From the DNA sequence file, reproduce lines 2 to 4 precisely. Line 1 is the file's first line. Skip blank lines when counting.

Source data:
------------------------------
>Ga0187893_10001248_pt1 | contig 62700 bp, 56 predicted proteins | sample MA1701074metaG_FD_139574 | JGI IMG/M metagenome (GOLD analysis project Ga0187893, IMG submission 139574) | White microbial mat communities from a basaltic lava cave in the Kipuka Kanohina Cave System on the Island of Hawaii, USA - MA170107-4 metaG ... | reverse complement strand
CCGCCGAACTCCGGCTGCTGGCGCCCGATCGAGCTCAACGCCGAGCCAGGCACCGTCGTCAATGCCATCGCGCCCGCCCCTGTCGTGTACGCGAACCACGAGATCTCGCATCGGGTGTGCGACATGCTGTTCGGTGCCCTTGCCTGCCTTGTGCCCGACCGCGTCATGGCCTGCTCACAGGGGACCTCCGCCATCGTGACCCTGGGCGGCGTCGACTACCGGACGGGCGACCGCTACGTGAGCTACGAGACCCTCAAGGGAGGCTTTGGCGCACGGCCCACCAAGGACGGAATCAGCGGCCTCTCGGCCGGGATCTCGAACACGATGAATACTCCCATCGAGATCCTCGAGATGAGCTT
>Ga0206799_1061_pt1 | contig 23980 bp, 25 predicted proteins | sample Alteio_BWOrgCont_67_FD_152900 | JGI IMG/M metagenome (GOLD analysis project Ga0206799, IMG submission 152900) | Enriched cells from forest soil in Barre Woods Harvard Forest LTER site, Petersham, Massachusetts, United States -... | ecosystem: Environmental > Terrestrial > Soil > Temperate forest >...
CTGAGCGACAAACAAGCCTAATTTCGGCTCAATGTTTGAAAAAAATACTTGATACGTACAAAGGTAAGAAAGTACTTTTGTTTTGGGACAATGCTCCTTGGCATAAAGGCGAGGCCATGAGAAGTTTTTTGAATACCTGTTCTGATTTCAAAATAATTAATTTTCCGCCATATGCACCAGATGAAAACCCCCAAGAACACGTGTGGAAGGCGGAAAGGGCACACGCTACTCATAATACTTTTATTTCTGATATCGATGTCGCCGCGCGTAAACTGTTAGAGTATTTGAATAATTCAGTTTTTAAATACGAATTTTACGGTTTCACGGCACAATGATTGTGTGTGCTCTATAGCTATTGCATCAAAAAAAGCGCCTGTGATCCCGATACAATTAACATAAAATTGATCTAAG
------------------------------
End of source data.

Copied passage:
CCGCCGAACTCCGGCTGCTGGCGCCCGATCGAGCTCAACGCCGAGCCAGGCACCGTCGTCAATGCCATCGCGCCCGCCCCTGTCGTGTACGCGAACCACGAGATCTCGCATCGGGTGTGCGACATGCTGTTCGGTGCCCTTGCCTGCCTTGTGCCCGACCGCGTCATGGCCTGCTCACAGGGGACCTCCGCCATCGTGACCCTGGGCGGCGTCGACTACCGGACGGGCGACCGCTACGTGAGCTACGAGACCCTCAAGGGAGGCTTTGGCGCACGGCCCACCAAGGACGGAATCAGCGGCCTCTCGGCCGGGATCTCGAACACGATGAATACTCCCATCGAGATCCTCGAGATGAGCTT
>Ga0206799_1061_pt1 | contig 23980 bp, 25 predicted proteins | sample Alteio_BWOrgCont_67_FD_152900 | JGI IMG/M metagenome (GOLD analysis project Ga0206799, IMG submission 152900) | Enriched cells from forest soil in Barre Woods Harvard Forest LTER site, Petersham, Massachusetts, United States -... | ecosystem: Environmental > Terrestrial > Soil > Temperate forest >...
CTGAGCGACAAACAAGCCTAATTTCGGCTCAATGTTTGAAAAAAATACTTGATACGTACAAAGGTAAGAAAGTACTTTTGTTTTGGGACAATGCTCCTTGGCATAAAGGCGAGGCCATGAGAAGTTTTTTGAATACCTGTTCTGATTTCAAAATAATTAATTTTCCGCCATATGCACCAGATGAAAACCCCCAAGAACACGTGTGGAAGGCGGAAAGGGCACACGCTACTCATAATACTTTTATTTCTGATATCGATGTCGCCGCGCGTAAACTGTTAGAGTATTTGAATAATTCAGTTTTTAAATACGAATTTTACGGTTTCACGGCACAATGATTGTGTGTGCTCTATAGCTATTGCATCAAAAAAAGCGCCTGTGATCCCGATACAATTAACATAAAATTGATCTAAG